19 Jan



Remember that we noted earlier you should only hold the employer liable for the tort of the servant see; Trotman V North Yorkshire County Council. But the fact is that; sometimes a tort of a servant can also amount to a crime. For example Kunle, slapping Osaro amounts to the Tort of Battery and the Criminal Assault (see scenario in the beginning of this topic). Even sometimes, some actions may be purely criminal. Take for instance, a cashier of a bank defrauds a customer, should the bank be liable? The cashier was not employed/authorised to steal customers’ money nor is stealing part of his work.

In Trotman V North Yorkshire County Council; New South Wales V Lepore where the caretaker was sexually misconducting himself with the children. Both cases held that sexual assault by a caretaker/teacher was not within the course of employment and liability could not be imputed on the employers.

However, in the case of Lister V Hesley Hall ltd, (overruling the Trotman case), the court applied the close connection test” which postulates that if the intentional tort/crime of the employee was closely connected with what he was employed to do, it would be fair and just to find the employer vicariously liable.

In this (Lister) case, the warden of a home for emotionally and psychologically unstable children (Axeholme House) was found to have systematically sexually abused the children under his care (paedophilia). The employers were held liable on the basis that there was a close connection between what the employee was employed to do and the act of abuse committed. The employment significantly contributed to the occurrence of the harm as his employment gave him the avenue to abuse. In Bazley V Curry, the employee was in charge of bathing and tucking the boys in the facility ran by his employer for emotionally unstable boys. He sexually abused one of the boys. Held, vicariously liable for the risk of molestation was materially increased due to his employment. The connection should be close though… close connection/avenue is different from mere opportunity/chance-Jacobi V Griffiths.

In Dubai Aluminium Co Ltd V Salaam, the employee of a firm of solicitors had fraudulently drafted certain documents which defrauded Dubai Aluminium Co of $45,000,000, the employers were held vicariously liable. See also Lloyd V Grace Smith and Co;  Ming-An Insurance V Ritz-Carlton Ltd; Ffrench V Sestili, (where the caretaker fraudulently obtained the plaintiff’s pin and stole money via an ATM from the plaintiff’s account); Mattis V Pollock (where bouncer of employer (Flamingo Night Club) stabbed the plaintiff outside the club, employers were held vicariously liable because the employee was encouraged to maintain security through violence in the furtherance of the employer’s business); Majrowski v. Guy’s and St. Thomas NHS Trust, the employers were held vicariously liable for harassment done by their employee in contravention of Section 1 and 3 of the Protection from Harassment Act; See also Poland V John Parr and sons Ltd; Bernard V Attorney-General of Jamaica, government held liable for police shooting an innocent man who was using a phone booth. See also the Nigerian Cases of: UAC ltd V Saka Owoade (employer held liable where his employee (driver/errand boy) absconded/disappeared with customer’s goods); Dola V John (similar to UAC) above. For example; if the Drivers of GUO or Ifesinachi motors steal your luggage, the close connection test (or other justifiable considerations and circumstances) can allow you to claim from the company).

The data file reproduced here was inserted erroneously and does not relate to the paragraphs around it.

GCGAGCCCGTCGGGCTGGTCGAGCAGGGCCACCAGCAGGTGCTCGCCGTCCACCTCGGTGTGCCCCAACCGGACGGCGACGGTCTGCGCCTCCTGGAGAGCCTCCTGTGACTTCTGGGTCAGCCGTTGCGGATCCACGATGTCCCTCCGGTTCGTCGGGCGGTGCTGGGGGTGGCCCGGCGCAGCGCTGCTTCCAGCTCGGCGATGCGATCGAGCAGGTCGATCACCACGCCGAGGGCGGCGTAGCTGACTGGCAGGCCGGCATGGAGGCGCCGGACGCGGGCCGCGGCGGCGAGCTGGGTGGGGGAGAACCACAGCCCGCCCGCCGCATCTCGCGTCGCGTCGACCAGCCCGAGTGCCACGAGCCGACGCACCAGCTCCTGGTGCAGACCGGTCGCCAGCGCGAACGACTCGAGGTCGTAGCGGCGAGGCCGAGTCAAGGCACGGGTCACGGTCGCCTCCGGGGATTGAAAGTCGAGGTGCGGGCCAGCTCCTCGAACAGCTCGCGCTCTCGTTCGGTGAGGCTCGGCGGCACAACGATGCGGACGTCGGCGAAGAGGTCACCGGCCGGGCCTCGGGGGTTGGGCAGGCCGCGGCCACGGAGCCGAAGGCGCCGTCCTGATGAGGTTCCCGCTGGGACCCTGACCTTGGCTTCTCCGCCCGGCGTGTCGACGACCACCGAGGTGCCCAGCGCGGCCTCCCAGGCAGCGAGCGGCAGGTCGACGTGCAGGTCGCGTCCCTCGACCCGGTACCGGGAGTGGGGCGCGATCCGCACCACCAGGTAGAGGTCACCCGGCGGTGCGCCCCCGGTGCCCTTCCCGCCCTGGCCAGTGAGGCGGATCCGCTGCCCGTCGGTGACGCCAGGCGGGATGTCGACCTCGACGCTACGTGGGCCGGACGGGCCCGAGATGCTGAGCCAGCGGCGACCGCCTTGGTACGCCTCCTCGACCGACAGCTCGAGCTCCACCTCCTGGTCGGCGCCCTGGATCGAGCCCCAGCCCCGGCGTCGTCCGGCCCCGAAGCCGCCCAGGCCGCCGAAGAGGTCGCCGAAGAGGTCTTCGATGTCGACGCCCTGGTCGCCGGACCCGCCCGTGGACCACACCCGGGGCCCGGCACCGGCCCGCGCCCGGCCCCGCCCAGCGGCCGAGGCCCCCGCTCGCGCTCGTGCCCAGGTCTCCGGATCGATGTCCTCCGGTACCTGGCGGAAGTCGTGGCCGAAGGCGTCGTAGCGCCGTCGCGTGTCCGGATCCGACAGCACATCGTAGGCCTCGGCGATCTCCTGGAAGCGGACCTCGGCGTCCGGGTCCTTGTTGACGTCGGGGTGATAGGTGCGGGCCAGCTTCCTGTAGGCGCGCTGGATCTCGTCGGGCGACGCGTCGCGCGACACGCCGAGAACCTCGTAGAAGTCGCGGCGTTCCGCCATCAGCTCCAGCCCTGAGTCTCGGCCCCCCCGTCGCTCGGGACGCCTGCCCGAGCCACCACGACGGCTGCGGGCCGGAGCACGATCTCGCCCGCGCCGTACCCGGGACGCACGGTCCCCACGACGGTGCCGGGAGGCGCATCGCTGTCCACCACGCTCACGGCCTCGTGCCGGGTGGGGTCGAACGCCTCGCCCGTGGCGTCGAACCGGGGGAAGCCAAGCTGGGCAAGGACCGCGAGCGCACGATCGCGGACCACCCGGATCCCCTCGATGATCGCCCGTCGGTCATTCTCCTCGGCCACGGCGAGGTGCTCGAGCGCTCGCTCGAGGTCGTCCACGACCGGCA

Note however that an employee’s acts of passion, vengeance and malevolence may excuse the employer from being held vicariously liable for the act of his employee. For example; the employers were NOT held liable in the following cases; Irvin V Post Office (where their postman wrote racially offensive messages on the back of an envelope addressed to the plaintiff); Deatons V Flew (where barmaid assaulted a customer who did not provoke her); AG British Virgin Island V Hartwell (where policeman shot his lover and her companion with his police revolver out of jealous rage); Warren V Henley’s Ltd (where the employee punched a customer on the nose during a row); N V Merseyside Police (where employee (policeman) allegedly raped the claimant when she was drunk).

Note also: that this does not mean that the employee would not be charged for his crime. E.g. The employee/servant can be charged for raping a minor and punished according to criminal law while the employer is sued in tort to compensate the minor’s parents possibly in millions.

From the above discussion one can just summarise the close connection test as being a policy driven formulation where employers are made vicariously liable for the acts of the employees where the facts and justice of the case so demands notwithstanding that the action is a crime. Employers are advised to guard against unnecessary liability by exercising due care and skill in their recruitment process and employ men of diligence and integrity.


Quite eccentric really

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